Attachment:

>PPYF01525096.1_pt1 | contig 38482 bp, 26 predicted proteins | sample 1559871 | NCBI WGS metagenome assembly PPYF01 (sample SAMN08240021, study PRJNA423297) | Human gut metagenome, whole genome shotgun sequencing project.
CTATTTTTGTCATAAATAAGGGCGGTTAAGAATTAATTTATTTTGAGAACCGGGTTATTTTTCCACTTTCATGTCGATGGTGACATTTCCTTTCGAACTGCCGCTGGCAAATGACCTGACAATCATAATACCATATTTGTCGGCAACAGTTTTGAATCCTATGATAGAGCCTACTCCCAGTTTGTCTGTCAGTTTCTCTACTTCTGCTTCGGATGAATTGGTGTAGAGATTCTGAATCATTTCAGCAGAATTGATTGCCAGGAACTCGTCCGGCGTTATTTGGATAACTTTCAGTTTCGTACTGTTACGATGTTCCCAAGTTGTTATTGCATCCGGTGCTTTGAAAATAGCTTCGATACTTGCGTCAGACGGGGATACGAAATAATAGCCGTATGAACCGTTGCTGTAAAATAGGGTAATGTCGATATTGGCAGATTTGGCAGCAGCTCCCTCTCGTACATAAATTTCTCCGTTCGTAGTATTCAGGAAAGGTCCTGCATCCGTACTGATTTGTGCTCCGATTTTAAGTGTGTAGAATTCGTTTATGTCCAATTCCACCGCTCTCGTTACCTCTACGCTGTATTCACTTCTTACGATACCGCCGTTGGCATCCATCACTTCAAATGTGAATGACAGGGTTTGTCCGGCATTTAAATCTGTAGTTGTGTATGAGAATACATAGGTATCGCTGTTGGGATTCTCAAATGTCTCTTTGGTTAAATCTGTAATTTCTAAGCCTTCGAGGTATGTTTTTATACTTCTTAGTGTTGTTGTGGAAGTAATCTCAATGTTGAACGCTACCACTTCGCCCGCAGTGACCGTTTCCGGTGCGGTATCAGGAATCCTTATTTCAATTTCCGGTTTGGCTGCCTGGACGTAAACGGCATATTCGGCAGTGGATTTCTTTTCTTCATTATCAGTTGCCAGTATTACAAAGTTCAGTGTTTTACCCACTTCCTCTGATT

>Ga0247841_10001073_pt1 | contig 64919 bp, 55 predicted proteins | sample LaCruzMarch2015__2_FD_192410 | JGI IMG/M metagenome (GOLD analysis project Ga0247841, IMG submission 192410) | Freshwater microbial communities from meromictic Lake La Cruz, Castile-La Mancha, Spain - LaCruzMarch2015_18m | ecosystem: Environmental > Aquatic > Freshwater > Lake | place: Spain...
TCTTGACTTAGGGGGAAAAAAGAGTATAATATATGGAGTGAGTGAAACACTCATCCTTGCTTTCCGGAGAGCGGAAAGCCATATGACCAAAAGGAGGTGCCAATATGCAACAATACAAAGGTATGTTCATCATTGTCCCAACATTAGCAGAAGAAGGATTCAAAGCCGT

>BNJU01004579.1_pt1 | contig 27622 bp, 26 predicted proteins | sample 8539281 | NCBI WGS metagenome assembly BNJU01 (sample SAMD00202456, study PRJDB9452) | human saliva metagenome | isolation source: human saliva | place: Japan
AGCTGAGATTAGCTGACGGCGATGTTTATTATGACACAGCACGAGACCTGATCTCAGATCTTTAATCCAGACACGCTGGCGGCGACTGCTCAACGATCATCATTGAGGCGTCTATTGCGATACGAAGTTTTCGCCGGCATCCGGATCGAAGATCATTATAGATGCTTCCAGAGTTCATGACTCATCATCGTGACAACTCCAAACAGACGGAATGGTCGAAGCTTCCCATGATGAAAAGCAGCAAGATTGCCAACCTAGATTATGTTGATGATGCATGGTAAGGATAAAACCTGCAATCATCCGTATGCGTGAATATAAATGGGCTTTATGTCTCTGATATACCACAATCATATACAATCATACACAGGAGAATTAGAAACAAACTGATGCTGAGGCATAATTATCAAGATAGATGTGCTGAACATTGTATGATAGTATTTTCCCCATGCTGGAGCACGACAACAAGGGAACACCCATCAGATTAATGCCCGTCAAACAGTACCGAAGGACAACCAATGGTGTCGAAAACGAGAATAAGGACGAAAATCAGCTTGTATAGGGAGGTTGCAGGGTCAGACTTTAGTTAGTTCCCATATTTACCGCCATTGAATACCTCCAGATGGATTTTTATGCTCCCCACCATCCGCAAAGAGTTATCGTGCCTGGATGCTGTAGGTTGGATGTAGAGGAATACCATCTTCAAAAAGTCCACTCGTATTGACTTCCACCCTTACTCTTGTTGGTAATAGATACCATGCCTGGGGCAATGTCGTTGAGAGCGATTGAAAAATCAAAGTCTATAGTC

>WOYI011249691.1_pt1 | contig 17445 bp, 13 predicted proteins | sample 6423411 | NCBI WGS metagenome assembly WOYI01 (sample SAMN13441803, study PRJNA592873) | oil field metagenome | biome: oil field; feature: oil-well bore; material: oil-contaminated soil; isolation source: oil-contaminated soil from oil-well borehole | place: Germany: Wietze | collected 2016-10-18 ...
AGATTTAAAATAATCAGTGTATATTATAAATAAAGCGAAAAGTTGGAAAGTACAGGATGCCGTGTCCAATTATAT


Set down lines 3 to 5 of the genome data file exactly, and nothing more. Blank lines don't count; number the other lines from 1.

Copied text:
>Ga0247841_10001073_pt1 | contig 64919 bp, 55 predicted proteins | sample LaCruzMarch2015__2_FD_192410 | JGI IMG/M metagenome (GOLD analysis project Ga0247841, IMG submission 192410) | Freshwater microbial communities from meromictic Lake La Cruz, Castile-La Mancha, Spain - LaCruzMarch2015_18m | ecosystem: Environmental > Aquatic > Freshwater > Lake | place: Spain...
TCTTGACTTAGGGGGAAAAAAGAGTATAATATATGGAGTGAGTGAAACACTCATCCTTGCTTTCCGGAGAGCGGAAAGCCATATGACCAAAAGGAGGTGCCAATATGCAACAATACAAAGGTATGTTCATCATTGTCCCAACATTAGCAGAAGAAGGATTCAAAGCCGT

>BNJU01004579.1_pt1 | contig 27622 bp, 26 predicted proteins | sample 8539281 | NCBI WGS metagenome assembly BNJU01 (sample SAMD00202456, study PRJDB9452) | human saliva metagenome | isolation source: human saliva | place: Japan